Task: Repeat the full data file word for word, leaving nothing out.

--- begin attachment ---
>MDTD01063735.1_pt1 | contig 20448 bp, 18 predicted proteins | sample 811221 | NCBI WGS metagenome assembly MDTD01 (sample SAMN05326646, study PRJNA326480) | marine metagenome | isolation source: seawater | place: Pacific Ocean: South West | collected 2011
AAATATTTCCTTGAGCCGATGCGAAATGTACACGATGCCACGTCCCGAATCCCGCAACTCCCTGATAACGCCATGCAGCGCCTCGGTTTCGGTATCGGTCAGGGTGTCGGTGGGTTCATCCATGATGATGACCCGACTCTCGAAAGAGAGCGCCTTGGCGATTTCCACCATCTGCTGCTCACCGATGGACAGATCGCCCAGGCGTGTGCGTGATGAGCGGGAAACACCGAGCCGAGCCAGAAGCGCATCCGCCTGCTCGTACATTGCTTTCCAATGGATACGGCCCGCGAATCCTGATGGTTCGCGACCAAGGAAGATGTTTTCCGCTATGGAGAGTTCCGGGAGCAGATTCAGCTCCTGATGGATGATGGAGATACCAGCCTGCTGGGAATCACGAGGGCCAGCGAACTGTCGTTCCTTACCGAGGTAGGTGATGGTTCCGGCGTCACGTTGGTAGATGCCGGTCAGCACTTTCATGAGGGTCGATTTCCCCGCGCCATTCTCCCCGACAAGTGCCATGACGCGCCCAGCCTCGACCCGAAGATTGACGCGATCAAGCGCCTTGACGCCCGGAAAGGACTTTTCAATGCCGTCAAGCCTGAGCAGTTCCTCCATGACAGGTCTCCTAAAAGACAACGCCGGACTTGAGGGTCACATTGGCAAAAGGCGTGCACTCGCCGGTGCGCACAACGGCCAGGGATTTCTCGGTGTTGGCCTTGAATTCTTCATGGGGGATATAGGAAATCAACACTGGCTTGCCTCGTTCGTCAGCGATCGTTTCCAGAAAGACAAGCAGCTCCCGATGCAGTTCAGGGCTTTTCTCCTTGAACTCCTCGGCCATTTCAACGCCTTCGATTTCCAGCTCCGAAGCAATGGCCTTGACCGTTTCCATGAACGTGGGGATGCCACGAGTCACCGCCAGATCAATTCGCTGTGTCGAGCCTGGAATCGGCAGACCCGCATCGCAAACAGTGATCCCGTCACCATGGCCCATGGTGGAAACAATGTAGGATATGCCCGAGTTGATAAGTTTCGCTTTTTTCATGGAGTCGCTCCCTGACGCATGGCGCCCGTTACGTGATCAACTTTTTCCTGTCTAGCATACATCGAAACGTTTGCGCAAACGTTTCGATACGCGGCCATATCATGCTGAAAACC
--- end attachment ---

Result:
>MDTD01063735.1_pt1 | contig 20448 bp, 18 predicted proteins | sample 811221 | NCBI WGS metagenome assembly MDTD01 (sample SAMN05326646, study PRJNA326480) | marine metagenome | isolation source: seawater | place: Pacific Ocean: South West | collected 2011
AAATATTTCCTTGAGCCGATGCGAAATGTACACGATGCCACGTCCCGAATCCCGCAACTCCCTGATAACGCCATGCAGCGCCTCGGTTTCGGTATCGGTCAGGGTGTCGGTGGGTTCATCCATGATGATGACCCGACTCTCGAAAGAGAGCGCCTTGGCGATTTCCACCATCTGCTGCTCACCGATGGACAGATCGCCCAGGCGTGTGCGTGATGAGCGGGAAACACCGAGCCGAGCCAGAAGCGCATCCGCCTGCTCGTACATTGCTTTCCAATGGATACGGCCCGCGAATCCTGATGGTTCGCGACCAAGGAAGATGTTTTCCGCTATGGAGAGTTCCGGGAGCAGATTCAGCTCCTGATGGATGATGGAGATACCAGCCTGCTGGGAATCACGAGGGCCAGCGAACTGTCGTTCCTTACCGAGGTAGGTGATGGTTCCGGCGTCACGTTGGTAGATGCCGGTCAGCACTTTCATGAGGGTCGATTTCCCCGCGCCATTCTCCCCGACAAGTGCCATGACGCGCCCAGCCTCGACCCGAAGATTGACGCGATCAAGCGCCTTGACGCCCGGAAAGGACTTTTCAATGCCGTCAAGCCTGAGCAGTTCCTCCATGACAGGTCTCCTAAAAGACAACGCCGGACTTGAGGGTCACATTGGCAAAAGGCGTGCACTCGCCGGTGCGCACAACGGCCAGGGATTTCTCGGTGTTGGCCTTGAATTCTTCATGGGGGATATAGGAAATCAACACTGGCTTGCCTCGTTCGTCAGCGATCGTTTCCAGAAAGACAAGCAGCTCCCGATGCAGTTCAGGGCTTTTCTCCTTGAACTCCTCGGCCATTTCAACGCCTTCGATTTCCAGCTCCGAAGCAATGGCCTTGACCGTTTCCATGAACGTGGGGATGCCACGAGTCACCGCCAGATCAATTCGCTGTGTCGAGCCTGGAATCGGCAGACCCGCATCGCAAACAGTGATCCCGTCACCATGGCCCATGGTGGAAACAATGTAGGATATGCCCGAGTTGATAAGTTTCGCTTTTTTCATGGAGTCGCTCCCTGACGCATGGCGCCCGTTACGTGATCAACTTTTTCCTGTCTAGCATACATCGAAACGTTTGCGCAAACGTTTCGATACGCGGCCATATCATGCTGAAAACC